The sun moved above me, I saw the three strange moons again and again. Days passed, and I was alone.
Blood drained out of my heart and I waited for the end. A bud formed on the root piercing my chest, it opened slowly, its petals a deep blue.
And then he came to me. Jalyx was his name. So strange, as my name echoes throughout the pages of history, that no one remembers his name, his beautiful name. Much later he told me that his name meant something ridiculous, an odd waterfowl with bright red plumage. I was appalled and insisted that we give his name a new meaning — like moonlight, or the smell of autumn leaves. He laughed and said his name could mean anything I wished.
Anything I wished. Such power so casually tossed at my feet.
I wander again.
He moved cautiously into my little glade, morning sunlight behind him. His skin was dark, long green hair threaded through beads of bone and glass. A native, his eyes wide with wonder and horror. Finding me dying, impaled on the root of the black tree. I cried out in surprise and relief, alien words to his ears.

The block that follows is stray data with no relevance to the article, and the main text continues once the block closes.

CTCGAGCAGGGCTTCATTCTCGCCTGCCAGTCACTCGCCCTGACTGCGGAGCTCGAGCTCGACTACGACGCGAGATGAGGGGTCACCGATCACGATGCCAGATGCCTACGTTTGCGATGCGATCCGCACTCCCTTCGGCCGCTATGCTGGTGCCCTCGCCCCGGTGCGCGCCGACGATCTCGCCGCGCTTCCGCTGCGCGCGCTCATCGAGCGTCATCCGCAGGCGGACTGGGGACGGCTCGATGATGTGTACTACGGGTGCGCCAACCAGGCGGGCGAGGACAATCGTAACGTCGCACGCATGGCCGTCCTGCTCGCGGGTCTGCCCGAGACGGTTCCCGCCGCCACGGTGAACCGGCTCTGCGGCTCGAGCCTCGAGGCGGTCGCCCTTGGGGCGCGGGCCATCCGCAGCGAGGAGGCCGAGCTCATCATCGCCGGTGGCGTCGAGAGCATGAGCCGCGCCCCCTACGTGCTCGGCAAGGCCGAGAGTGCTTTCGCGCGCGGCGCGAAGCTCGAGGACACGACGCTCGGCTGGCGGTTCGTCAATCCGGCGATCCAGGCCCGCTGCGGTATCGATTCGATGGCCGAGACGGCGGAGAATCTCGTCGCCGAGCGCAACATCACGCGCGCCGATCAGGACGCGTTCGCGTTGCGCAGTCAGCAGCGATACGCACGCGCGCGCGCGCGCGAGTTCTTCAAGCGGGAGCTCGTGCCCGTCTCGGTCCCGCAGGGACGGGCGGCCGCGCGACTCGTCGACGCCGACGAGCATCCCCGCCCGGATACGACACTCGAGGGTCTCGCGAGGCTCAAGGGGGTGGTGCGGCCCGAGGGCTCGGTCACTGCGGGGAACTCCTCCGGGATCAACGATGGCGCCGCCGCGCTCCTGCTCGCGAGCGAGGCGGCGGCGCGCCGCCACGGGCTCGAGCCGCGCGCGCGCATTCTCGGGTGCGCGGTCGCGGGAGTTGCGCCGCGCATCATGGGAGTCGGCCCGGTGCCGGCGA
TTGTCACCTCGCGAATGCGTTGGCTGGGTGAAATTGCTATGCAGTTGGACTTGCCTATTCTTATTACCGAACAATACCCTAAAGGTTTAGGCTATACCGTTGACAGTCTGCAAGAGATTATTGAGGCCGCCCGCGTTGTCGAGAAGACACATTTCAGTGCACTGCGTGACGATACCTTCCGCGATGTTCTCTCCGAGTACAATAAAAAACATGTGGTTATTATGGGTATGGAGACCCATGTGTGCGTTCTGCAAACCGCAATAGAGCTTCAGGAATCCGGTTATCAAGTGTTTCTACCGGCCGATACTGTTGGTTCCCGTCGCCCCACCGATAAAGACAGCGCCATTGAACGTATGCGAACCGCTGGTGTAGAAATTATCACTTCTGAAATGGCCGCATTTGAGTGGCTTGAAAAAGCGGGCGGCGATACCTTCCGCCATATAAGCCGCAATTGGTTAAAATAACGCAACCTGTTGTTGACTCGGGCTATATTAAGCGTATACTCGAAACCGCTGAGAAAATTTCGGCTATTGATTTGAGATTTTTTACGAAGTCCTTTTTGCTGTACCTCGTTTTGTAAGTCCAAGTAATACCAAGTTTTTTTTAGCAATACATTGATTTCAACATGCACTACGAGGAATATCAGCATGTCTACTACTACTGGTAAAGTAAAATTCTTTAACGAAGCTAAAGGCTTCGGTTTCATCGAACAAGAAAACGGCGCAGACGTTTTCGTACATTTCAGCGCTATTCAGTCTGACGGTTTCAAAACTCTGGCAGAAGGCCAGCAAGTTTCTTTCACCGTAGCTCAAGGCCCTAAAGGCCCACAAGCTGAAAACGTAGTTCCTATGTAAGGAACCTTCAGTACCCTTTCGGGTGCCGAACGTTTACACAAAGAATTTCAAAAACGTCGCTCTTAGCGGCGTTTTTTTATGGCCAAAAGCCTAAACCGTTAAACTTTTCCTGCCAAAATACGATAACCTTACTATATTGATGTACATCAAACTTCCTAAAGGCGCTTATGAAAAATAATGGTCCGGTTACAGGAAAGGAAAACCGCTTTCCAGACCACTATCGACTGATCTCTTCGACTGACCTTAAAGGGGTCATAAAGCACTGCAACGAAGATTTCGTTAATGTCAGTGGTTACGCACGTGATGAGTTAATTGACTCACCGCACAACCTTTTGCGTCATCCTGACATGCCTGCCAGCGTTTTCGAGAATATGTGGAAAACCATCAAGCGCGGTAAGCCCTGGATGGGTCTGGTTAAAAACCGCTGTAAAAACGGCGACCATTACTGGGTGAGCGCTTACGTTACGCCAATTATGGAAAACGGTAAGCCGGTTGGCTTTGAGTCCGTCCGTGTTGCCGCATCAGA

But Jalyx was not afraid. He stepped into the glade, and looked me over with severe caution. He gripped my shoulders and pulled me off the root in one quick motion.
Relief mixed with fresh pain, I cried out. He picked me up and carried me out of the glade.
My last view of the dark tree was of the blood stained earth around an empty spike. The blue flower was gone, disappeared somewhere inside my chest.
It is important to say – the tree had no flowers. Not before, nor after. The malevolent blue flower bloomed from a seed that I brought with me, all the way from Home.